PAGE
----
Tailor-Made Top Tip:


If you are driving to Deep Sea World, there is ample parking at the aquarium to allow you to leave your car and start your walk over the bridge. It takes just over half an hour to drive from the centre of Edinburgh to North Queensferry. Taking the train to North Queensferry is also an option. Regular trains depart from Waverley and Haymarket stations, taking around 15-minutes to cross over the Forth. It then takes around a quarter of an hour to walk from the station to the aquarium. If you wish to take the public bus, there is a frequent service, with buses usually leaving every five to ten minutes from Edinburgh City Centre, running to Ferrytoll. From there, you can change to a local bus, which would take you to just outside the aquarium.



Castles & Stately Homes


When you think of castles and stately homes in Scotland’s capital, you immediately think of Edinburgh Castle and perhaps the Palace of Holyroodhouse. But the area surrounding Edinburgh is bursting with grand houses and imposing defences all waiting eagerly to welcome visitors from the city and beyond.


House of the Binns
House of the Binns

Hopetoun House


Hopetoun House has been home to the Hope Family since the late 1600’s and the present Lord Hopetoun and his family still live in Hopetoun House. Hopetoun House, a remarkable and beautiful stately home, is filled with stunning collections and sits in majestic grounds with nature trails and scenic walks. Hopetoun House is often referred to as Scotland’s Finest Stately Home. Designed by William Bruce and then altered and extended by William Adam, Hopetoun House is one of the finest examples of 18th century architecture in Britain. The magnificent interiors which have remained virtually unchanged for three centuries reflect the elegance of the Georgian era and are decorated with the best period furniture, paintings, tapestries and clocks, with beautifully crafted finishes of carving, gilding and plaster work.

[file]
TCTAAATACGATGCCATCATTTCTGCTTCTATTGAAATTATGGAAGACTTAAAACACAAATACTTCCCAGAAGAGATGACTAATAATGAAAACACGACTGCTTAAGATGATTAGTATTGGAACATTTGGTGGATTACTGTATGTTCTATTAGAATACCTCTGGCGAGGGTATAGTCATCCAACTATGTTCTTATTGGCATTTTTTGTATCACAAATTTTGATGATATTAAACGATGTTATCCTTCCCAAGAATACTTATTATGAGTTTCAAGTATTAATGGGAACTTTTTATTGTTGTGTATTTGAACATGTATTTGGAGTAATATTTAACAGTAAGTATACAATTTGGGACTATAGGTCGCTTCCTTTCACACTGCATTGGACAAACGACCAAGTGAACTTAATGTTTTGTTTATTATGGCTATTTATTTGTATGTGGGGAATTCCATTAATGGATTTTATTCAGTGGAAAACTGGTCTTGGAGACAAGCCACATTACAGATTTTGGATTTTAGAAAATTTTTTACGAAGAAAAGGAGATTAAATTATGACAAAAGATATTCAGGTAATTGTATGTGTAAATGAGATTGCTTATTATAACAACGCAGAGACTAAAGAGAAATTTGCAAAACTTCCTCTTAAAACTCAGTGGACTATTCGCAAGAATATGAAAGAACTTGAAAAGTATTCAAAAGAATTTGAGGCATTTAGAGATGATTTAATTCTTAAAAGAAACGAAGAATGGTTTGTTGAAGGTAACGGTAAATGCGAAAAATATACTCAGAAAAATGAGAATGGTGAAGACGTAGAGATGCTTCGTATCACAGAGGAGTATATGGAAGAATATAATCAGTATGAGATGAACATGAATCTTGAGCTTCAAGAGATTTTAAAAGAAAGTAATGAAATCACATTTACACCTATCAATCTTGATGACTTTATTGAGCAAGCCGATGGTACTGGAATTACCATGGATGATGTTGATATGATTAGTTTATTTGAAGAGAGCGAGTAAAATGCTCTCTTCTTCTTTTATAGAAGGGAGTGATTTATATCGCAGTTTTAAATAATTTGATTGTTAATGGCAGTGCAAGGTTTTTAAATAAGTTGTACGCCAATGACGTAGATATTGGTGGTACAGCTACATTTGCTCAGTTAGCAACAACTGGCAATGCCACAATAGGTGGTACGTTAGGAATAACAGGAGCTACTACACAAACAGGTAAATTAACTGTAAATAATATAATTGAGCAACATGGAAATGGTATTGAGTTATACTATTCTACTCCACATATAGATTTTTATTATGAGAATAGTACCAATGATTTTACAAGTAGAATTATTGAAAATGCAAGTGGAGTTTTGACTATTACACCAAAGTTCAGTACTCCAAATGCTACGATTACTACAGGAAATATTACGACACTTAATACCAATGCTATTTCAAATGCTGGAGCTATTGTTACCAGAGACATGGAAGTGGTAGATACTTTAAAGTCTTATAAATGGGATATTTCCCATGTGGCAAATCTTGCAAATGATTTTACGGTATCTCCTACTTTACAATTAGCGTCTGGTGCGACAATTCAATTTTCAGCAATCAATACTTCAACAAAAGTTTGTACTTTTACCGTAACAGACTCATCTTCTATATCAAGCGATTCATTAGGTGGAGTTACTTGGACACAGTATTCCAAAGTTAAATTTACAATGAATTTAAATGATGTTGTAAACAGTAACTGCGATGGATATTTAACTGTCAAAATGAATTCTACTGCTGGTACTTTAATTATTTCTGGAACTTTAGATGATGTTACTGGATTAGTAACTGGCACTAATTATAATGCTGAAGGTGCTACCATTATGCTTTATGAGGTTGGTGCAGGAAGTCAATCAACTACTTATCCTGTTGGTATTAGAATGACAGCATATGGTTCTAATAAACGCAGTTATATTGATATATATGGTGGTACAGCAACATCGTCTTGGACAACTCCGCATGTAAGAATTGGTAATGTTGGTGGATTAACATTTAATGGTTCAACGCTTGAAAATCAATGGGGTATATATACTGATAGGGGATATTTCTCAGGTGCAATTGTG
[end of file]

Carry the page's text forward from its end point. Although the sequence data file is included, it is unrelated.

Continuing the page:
Midhope Castle